Finance Minister Grant Robertson delivered a budget with big numbers this afternoon but, for Covid-affected media organisations seeking assistance, it was decidedly small on detail about what would be spend to help them and where.
Last month, when Communications Minister Kris Faafoi announced a $50 million media assistance package overwhelmingly aimed at broadcasters, the prospect of a second package in the budget was held out to the industry.
“I want to be very clear,” he said, “that this first phase of support alone will not be sufficient to see the sector through a prolonged period of restrictions and reduced advertising. A second package of support is being developed and will be submitted for the COVID-19 budget discussions in May.”
It may, indeed, have been submitted but there was no indication today what that ‘second package of support’ might be. This was all the finance minister said in his Budget speech on the topic: “Media industry assistance is being developed over coming months”. And, as I write this, I am still waiting for any amplification from Kris Faafoi.
The 2020-21 Appropriations for Vote Arts, Culture & Heritage contain a line item “Sustaining crucial public media platforms” that is worth $6.2 million but the overall vote is down $10 million on this year. That is hardly an indication that the coffers will be flung open to prop up commercial media organisations whose cashflow was decimated during the lockdown.
The Estimates of Expenditure are a byzantine piece of fiscal magic that can hide a fantastic range of spending readily identifiable to ministries and their ministers but to few others. So it would be unfair to say at this stage that private sector media have been left out in the cold. It would be fair, however, to say that the Budget has given them little immediate comfort.
What, for example, is a ‘crucial public media platform’? Is it a state-owned enterprise like RNZ or Television New Zealand? Is it a community-based entity like iwi radio? Is it that part of a private media organisation that serves a demonstrable public purpose – such as its Parliamentary Press Gallery office? Or is it a recognition that a news media organisation in its entirety provides a public good? Whatever it means, $6.2 million spread across an industry does not go far.
A plea by magazine publishers for relief from large annual rises in postal charges on their subscribed copies may have been met in the Budget…or not. A $150 million equity injection and $130 million funding for New Zealand Post “to avoid significant cuts to services and workforce and big price increases to users” may be helpful but how helpful to magazine publishers remains to be seen.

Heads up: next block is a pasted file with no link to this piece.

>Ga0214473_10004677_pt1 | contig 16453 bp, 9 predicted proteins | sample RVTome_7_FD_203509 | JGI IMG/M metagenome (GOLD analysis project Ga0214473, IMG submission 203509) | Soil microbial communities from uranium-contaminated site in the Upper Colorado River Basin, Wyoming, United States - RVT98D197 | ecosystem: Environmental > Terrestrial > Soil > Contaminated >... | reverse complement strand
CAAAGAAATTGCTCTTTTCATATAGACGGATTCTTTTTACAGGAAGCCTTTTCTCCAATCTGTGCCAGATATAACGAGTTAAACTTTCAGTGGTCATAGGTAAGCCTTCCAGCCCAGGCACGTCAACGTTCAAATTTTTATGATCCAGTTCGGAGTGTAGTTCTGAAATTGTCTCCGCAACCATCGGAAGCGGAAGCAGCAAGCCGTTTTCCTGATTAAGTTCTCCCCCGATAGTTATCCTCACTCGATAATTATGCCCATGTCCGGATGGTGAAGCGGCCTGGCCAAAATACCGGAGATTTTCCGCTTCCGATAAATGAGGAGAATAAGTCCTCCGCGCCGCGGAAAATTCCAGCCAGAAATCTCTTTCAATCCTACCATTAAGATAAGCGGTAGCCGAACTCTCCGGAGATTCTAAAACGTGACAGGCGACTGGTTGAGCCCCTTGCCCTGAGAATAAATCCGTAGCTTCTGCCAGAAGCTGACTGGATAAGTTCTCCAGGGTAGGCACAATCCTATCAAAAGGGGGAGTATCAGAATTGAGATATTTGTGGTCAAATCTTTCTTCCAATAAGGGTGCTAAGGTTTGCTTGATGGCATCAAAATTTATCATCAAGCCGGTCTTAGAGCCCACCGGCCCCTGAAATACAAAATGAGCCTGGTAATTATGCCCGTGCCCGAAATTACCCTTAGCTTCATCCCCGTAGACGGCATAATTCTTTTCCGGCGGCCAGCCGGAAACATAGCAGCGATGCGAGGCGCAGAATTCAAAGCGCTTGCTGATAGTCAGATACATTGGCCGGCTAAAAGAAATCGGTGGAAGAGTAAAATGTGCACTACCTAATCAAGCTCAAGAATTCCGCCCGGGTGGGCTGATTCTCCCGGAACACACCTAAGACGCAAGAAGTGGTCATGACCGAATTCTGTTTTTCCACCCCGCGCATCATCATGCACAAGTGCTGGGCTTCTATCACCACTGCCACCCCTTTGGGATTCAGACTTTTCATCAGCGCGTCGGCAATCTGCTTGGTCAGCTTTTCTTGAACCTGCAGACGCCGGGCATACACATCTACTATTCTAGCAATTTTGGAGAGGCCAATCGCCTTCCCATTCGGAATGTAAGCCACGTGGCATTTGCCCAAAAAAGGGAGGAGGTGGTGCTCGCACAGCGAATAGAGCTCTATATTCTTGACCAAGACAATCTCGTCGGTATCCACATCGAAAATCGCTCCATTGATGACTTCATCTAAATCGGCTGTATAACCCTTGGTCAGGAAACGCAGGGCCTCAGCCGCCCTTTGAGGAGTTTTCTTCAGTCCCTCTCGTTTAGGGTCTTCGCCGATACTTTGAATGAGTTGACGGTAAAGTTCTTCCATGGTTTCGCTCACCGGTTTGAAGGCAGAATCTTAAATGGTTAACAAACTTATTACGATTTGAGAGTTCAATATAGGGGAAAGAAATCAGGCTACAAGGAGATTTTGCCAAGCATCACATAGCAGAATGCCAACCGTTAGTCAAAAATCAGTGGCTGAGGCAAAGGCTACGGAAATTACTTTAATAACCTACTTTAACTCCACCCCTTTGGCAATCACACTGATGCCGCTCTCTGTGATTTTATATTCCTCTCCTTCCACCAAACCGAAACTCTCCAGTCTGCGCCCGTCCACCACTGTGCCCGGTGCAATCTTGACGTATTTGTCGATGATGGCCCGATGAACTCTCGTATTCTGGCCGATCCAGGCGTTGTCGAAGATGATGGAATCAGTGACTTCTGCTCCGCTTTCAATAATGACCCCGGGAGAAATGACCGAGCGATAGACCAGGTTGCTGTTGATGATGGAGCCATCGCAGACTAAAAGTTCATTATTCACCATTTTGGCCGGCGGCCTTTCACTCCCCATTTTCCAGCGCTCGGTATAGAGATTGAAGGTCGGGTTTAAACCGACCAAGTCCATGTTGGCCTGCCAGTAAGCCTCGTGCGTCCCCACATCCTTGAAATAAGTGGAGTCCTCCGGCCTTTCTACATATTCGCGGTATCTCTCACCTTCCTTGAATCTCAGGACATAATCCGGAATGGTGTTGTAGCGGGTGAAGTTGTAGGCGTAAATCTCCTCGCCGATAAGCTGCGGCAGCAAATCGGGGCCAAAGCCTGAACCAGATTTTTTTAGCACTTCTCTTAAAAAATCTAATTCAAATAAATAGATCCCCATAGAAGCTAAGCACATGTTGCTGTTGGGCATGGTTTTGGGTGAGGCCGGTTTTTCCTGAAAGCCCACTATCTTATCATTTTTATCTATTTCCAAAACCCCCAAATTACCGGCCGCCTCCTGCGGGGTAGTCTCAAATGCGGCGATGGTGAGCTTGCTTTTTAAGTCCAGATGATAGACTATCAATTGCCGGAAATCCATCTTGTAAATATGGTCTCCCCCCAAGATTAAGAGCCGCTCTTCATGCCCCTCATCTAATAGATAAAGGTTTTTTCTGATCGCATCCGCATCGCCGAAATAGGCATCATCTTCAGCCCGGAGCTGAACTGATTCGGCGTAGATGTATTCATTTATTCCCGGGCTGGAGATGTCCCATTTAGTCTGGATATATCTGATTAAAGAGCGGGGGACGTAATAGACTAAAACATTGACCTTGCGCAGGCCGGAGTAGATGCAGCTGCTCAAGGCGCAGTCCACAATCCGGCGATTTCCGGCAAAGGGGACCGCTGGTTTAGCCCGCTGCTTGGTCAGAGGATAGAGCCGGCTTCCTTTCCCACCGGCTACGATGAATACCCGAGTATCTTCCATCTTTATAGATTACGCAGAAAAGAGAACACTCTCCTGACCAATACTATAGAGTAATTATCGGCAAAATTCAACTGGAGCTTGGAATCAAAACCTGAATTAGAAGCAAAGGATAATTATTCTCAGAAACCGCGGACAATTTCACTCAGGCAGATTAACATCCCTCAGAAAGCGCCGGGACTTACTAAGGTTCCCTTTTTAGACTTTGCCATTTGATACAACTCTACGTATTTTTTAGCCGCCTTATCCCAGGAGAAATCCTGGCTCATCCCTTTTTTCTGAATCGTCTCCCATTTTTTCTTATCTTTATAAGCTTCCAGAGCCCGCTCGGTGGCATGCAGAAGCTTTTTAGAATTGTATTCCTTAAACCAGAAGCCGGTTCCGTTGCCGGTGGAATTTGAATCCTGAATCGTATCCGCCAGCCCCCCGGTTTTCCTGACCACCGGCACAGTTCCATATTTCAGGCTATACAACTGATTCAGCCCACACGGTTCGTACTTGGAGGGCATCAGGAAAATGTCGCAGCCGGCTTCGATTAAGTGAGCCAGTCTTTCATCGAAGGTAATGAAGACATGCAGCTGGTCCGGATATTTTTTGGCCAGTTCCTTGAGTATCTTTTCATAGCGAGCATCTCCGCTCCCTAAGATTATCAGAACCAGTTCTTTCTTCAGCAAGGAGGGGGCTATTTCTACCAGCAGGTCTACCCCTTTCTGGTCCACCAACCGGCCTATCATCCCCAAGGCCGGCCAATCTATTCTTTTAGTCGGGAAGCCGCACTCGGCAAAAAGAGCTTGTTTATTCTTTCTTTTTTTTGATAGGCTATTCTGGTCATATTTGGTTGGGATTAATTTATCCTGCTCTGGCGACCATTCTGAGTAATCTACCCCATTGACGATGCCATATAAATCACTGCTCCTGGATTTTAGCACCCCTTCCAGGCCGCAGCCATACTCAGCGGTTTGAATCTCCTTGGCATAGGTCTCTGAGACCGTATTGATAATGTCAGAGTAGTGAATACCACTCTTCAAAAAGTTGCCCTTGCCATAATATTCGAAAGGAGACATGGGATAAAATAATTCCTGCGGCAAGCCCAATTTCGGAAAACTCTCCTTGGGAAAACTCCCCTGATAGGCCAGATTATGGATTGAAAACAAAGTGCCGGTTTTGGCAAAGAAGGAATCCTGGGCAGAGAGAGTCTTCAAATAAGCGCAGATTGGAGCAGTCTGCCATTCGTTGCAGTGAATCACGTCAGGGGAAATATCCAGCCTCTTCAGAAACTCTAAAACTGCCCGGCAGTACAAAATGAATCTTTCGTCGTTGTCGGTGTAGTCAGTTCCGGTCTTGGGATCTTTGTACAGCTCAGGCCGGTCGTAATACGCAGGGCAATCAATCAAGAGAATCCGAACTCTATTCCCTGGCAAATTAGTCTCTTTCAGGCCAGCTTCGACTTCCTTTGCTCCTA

Grant Robertson’s persuasive speech in the House recognised the urgency facing many businesses and individuals due to the global pandemic and many of its measures were aimed at providing urgent assistance. There was no such sense of urgency when it came to the media industry. Worse, the finance minister’s statement that assistance ‘will be developed over coming months’ gave the impression that the ‘second package submitted for the Covid-19 budget discussions’ was far from a done deal.
There are immediate needs within media organisations large and small. Some of those may be met by the assistance packages available to businesses in general. However, for commercial media, a prolonged period of low economic activity spells significant problems and their forecasts do not look good.
A greater sense of urgency needs to permeate the Beehive’s thinking on the industry.
It is hampered, however, by the widely accepted belief that it is not the role of government to prop up failing businesses. It may resolve that inner conflict if it accepts that, in order to preserve the journalism that is vital in a functioning democracy, it may need to buy time for the organisations that employ a majority of those journalists. So, not a bail out so much as flotation bags to stop them sinking before permanent fixes can be made. And that is where Grant Robertson gave a useful pointer in his Budget speech.
For some weeks on this website and elsewhere, I have advocated the convening of a Bretton Woods #2 conference to reshape New Zealand media structures and management that are no longer fit for purpose. At the end of his speech today, the finance minister said: “There are few times in your life when you have the privilege of hitting the reset button”.
If the government can buy time to convene (but not dictate to) Bretton Woods #2 before our media start to crumble under the economic stresses of coronavirus, we just might be able to push the reset button on New Zealand journalism.